The statement quotes Pitcher, stating, “We take this very seriously and look forward to continuing this very important work with the formal approval of the appropriate agencies. I feel it’s very important to pass on what I’ve learned and to facilitate the training for WCSA’s dedicated staff and assist other agencies when called upon.”
According to the U.S. District Court violation notices, Pitcher was originally charged with five counts, detailed below.
• Two of the charges stemmed from alleged offenses in the Silver Peak area on Feb. 11.
Those charges were: Conducting work activity on national forest system land without authorization and using an explosive (a violation of a regional order).
The statement for probable cause for the first charge relates it to the March 4 incident, stating, “USDA Forest Service Special Agent Brenda Schultz and Forest Service Law Enforcement Officer Lynn Wubben investigated illegal work activity that eventually resulted in a fatality near the Conejos Peak area on the Rio Grande National Forest. Prior to the fatality incident, Randall Davey PITCHER conducted a work activity without authorization on National Forest Land. Specifically, PITCHER did aid, abet, counsel, command or induce conducting a work activity near the Silver Peak Area, location on the Rio Grande National Forest.”
The documentation continues to state that Pitcher paid a commercial helicopter company to deliver on-duty Wolf Creek employees to national forest lands to conduct avalanche training with ski patrollers and avalanche K-9s.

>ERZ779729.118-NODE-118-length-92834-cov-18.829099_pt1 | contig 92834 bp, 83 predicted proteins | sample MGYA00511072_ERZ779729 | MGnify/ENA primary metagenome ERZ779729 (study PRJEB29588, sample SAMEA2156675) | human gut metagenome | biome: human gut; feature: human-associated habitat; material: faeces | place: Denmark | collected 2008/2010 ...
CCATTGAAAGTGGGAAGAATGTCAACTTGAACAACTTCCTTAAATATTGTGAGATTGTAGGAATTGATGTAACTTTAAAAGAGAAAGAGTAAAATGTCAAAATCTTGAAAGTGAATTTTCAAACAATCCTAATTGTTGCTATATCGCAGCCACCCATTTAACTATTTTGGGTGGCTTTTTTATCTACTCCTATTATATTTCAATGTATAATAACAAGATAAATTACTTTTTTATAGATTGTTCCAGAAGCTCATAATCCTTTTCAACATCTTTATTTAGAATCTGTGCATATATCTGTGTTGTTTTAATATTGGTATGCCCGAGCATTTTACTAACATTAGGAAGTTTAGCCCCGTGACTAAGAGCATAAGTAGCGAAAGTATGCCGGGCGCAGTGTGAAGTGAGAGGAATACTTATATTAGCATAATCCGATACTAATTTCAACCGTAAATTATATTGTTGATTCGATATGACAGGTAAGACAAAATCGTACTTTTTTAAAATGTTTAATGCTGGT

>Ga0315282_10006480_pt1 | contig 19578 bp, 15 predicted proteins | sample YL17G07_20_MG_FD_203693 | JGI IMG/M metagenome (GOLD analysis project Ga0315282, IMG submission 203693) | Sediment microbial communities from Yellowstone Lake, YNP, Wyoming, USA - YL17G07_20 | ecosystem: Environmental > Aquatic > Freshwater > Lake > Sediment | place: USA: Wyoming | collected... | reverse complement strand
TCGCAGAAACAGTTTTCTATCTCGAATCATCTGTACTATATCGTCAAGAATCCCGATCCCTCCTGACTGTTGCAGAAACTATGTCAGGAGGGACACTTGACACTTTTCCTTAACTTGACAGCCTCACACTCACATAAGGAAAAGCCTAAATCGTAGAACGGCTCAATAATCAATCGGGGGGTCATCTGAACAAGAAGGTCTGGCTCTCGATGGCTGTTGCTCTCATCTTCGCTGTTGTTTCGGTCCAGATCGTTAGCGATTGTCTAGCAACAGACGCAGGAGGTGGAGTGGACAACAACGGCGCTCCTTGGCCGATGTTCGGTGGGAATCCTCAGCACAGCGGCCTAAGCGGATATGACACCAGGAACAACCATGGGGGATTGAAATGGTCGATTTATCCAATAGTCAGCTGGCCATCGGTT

That work, the document states, took place approximately 5 air miles outside of the permitted boundary of Wolf Creek Ski Area, and noted that Pitcher did not have authorization from the Forest Service to conduct work in the area.
According to the statement of probable cause for the second charge stemming from Feb. 11, “On or about February 11, 2014 Randall Davey PITCHER did use handheld explosives, thrown from a helicopter to trigger avalanches near Silver Peak, location on the Rio Grande National Forest. The use of the … explosives was in conjunction with the unauthorized work activity (avalanche training for employees) conducted on or about February 11, 2014. PITCHER does not possess a National Forest permit to use explosives outside the boundaries of the Wolf Creek Ski Area.”